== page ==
“We already live in a manner that cannot be continued for generations without major change. Humanity has overshot the earth’s resources, and in some cases we will see local collapse before 2052 – we are emitting twice as much greenhouse gas every year as can be absorbed by the world’s forests and oceans.”

So where does this leave us?  In Grist, this week, a “young, liberal, idealist” quoting a paper from 2004, pronounced the environmental movement dead. But is it really dead?

On May 5th, 350.org held a global day of action to Connect the Dots between extreme weather events and climate change. You can check out their impactful video of events from around the world below.

Further, in a ground-breaking lawsuit, teenagers are taking climate change to the courts. Katherine Ellison writes in the Atlantic that Alec Loorz, 18, “and four other juvenile plaintiffs want government officials to do more to prevent the risks of climate change — the dangerous storms, heat waves, rising sea levels, and food-supply disruptions that scientists warn will threaten their generation absent a major turnabout in global energy policy. Specifically, the students are demanding that the U.S. government start reducing national emissions of carbon dioxide by at least six percent per year beginning in 2013.

“I think a lot of young people realize that this is an urgent time, and that we’re not going to solve this problem just by riding our bikes more,” Loorz said in an interview.”

So, I would say that the in the face of this this increasingly dismal scientific data, we have no choice but to join those already taking action in the climate movement and organize together like never before- like our lives depended on it (because they pretty much do). Denial and depression or fear are emotions that we don’t have the luxury of time for.

Take Action:

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Hansen on Climate Change: I Need Your Help

English: Taken at the Energy Crossroads confer...

Climate Scientist and Director of NASA’s Goddard Institute for Space Studies, James Hansen decided early in his career that investigating a planet with a climate changing before our eyes was a more interesting and important area of study.  So, he changed his focus from Venus to Earth. Studying global warming on Earth was nothing new to science. British physicist, John Tyndall ,studied the greenhouse effect in the 1850s.

When Hansen began speaking out during the Bush Administration of the lack of action on the part of government to address climate change, NASA tried to censor him. He used the first line of NASA’s mission statement, “to understand and protect the home planet” as his justification for speaking out. The first line of NASA’s mission statement was then deleted, never to appear again.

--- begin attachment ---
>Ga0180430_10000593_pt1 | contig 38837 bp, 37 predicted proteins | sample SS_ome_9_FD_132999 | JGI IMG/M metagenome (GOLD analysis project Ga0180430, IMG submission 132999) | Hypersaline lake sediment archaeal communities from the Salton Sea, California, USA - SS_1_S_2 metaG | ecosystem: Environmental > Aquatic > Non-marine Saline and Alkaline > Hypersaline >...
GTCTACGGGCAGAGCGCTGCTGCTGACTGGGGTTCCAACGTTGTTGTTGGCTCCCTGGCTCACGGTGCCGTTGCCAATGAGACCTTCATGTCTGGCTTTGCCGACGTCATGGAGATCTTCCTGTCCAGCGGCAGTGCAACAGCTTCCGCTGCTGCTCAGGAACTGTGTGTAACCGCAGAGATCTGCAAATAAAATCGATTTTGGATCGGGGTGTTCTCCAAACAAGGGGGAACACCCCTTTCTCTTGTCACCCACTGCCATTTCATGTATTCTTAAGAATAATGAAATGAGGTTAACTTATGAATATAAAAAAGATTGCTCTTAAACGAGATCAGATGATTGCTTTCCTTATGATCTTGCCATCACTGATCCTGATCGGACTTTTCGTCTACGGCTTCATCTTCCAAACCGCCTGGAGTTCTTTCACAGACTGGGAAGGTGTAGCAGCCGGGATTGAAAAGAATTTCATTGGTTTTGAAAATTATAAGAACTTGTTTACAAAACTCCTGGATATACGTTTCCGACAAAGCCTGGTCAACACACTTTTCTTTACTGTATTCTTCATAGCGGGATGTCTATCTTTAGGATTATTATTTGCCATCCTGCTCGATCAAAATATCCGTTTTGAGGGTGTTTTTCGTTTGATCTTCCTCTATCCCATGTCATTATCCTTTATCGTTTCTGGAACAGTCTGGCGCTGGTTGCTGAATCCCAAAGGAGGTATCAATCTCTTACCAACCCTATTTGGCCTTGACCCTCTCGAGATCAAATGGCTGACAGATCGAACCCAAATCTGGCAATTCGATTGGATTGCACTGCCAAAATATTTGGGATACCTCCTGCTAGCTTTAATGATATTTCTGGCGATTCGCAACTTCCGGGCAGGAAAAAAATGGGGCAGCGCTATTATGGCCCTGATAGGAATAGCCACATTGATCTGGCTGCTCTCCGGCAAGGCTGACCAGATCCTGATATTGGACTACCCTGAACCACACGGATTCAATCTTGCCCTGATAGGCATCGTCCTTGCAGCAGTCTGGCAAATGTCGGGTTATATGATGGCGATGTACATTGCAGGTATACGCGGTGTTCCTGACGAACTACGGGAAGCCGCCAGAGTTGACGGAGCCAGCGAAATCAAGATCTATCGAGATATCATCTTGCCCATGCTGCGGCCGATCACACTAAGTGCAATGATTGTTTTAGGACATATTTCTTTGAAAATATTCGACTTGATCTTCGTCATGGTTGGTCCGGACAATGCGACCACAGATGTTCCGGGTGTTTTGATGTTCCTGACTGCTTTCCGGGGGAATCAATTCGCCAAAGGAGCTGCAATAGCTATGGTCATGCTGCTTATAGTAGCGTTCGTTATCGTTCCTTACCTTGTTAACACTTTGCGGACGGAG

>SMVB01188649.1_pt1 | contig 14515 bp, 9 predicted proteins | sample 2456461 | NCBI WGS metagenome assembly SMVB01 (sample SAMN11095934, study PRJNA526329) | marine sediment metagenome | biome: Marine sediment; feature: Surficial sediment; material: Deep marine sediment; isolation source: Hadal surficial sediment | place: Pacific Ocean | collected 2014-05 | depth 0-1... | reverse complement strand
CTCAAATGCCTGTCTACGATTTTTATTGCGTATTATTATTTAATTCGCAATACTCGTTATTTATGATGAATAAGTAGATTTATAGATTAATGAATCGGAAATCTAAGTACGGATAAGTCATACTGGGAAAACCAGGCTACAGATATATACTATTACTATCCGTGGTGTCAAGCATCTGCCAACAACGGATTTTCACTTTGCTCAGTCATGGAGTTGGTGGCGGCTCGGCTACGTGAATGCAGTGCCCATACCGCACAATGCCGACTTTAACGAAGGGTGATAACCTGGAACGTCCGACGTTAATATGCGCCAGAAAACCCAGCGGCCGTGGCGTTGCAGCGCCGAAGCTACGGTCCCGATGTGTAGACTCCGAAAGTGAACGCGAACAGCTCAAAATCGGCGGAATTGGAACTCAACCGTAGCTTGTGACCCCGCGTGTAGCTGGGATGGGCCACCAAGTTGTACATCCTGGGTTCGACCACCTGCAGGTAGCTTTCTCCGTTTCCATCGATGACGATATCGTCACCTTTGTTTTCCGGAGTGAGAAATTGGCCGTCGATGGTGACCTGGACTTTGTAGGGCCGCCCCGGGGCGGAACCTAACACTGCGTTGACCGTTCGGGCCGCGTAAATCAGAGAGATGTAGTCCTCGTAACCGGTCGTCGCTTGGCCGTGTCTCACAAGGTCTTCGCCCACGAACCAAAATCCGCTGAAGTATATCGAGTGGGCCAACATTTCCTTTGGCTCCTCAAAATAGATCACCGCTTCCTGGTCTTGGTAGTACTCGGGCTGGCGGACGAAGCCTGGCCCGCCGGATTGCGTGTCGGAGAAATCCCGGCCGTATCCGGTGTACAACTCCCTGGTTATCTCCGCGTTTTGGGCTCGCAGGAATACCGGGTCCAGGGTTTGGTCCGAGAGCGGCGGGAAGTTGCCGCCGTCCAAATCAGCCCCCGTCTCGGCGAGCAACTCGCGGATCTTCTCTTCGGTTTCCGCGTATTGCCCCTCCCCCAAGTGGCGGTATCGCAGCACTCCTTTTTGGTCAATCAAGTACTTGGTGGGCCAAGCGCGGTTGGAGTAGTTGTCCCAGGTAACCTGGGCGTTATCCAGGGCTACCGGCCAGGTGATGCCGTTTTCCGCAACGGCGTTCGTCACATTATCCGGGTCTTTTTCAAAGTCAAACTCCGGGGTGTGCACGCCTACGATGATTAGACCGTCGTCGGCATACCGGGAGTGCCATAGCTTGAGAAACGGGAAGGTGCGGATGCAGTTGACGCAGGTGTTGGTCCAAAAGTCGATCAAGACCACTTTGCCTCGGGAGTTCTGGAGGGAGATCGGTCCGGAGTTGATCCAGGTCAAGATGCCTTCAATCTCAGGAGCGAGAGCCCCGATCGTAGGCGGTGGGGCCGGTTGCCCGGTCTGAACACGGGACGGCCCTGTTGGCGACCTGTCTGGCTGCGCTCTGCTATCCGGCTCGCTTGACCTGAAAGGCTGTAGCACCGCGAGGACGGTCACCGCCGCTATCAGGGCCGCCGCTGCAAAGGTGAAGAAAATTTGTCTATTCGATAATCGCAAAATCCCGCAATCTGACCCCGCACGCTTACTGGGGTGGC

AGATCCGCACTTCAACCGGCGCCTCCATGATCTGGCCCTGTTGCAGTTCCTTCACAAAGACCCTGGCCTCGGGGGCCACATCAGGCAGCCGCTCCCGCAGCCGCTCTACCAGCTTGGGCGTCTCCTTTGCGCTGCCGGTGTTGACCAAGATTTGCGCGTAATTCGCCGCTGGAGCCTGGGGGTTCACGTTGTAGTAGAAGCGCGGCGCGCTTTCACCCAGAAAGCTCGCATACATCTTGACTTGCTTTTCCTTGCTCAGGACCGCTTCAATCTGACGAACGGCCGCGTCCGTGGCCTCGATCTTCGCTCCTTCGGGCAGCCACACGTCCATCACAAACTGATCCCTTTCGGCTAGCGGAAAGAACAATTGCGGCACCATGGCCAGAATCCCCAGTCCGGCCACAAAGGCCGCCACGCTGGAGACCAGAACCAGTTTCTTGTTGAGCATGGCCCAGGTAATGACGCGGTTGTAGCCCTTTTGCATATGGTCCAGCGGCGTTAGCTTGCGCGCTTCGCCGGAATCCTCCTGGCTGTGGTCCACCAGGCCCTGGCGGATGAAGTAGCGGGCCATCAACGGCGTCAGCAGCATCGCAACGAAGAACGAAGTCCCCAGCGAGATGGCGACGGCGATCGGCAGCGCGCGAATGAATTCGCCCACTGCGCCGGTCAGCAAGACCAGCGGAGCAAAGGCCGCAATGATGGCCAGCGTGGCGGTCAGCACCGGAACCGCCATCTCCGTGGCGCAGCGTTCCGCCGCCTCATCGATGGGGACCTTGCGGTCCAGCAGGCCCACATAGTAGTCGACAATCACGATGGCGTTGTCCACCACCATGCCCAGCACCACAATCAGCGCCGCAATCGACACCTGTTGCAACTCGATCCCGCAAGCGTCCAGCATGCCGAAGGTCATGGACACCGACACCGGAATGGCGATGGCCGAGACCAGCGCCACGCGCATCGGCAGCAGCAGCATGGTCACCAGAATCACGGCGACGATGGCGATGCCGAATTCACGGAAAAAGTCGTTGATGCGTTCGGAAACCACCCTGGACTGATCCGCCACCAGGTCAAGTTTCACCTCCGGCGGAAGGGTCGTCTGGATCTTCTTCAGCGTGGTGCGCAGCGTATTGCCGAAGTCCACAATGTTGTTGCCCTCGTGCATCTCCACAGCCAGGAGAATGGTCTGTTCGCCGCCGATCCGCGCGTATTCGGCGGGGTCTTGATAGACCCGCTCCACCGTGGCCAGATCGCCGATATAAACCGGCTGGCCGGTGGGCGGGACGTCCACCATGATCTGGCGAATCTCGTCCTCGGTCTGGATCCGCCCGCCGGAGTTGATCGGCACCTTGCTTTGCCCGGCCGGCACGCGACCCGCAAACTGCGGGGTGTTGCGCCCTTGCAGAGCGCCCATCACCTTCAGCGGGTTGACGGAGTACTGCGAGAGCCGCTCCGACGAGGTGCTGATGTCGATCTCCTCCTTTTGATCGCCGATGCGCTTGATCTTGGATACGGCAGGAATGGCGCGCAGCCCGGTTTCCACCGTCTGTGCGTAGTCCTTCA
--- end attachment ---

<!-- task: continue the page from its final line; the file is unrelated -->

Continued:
Hansen describes the most important conclusion from the physics of climate change. First, related to energy balance, adding CO2 to the atmosphere is like throwing another blanket on the bed, it reduces Earth’s heat radiation to space. More energy is coming in than is being radiated back out; until Earth heats up enough to correct that imbalance. The key quantity is Earth’s energy imbalance. Is there more energy coming in than going out? If so, more warming will occur without adding any more CO2 to the pipeline. We can measure this precisely by measuring Earth’s heat reservoirs, such as the oceans. “This imbalance is equivalent to exploding 400,000 Hiroshima atomic bombs per day 365 days per year,” says Hansen.  That’s how much extra energy Earth is gaining each day.

This imbalance means we must reduce carbon dioxide in the atmosphere from 391 ppm (where we are presently) to 350 ppm (where we haven’t been since the mid-1980s), if we want to stabilize climate and prevent further warming.

Climate change deniers argue the sun is the main cause of climate change. But the measured energy imbalance occurred during the deepest solar minimum, when the sun’s energy reaching the earth was at its least. Yet more energy was coming in than going out. This shows that the effect of the sun on climate change is overwhelmed by greenhouse gases- primarily caused by burning fossil fuels.

See his full talk below:

Dr. Hansen describes the role of feedback looks in climate change. Greenland and Antarctica are losing mass and methane is escaping from the permafrost. The last time that atmospheric CO2 was 390 ppm (current levels), sea level was higher by at least 15 meters (50 feet). Dr. Hansen thinks that a 5 meter (18 feet) sea level rise could happen if we keep burning fossil fuels the way we do (business as usual or BAU). What this means is that we will have initiated a process that is out of the control of humanity.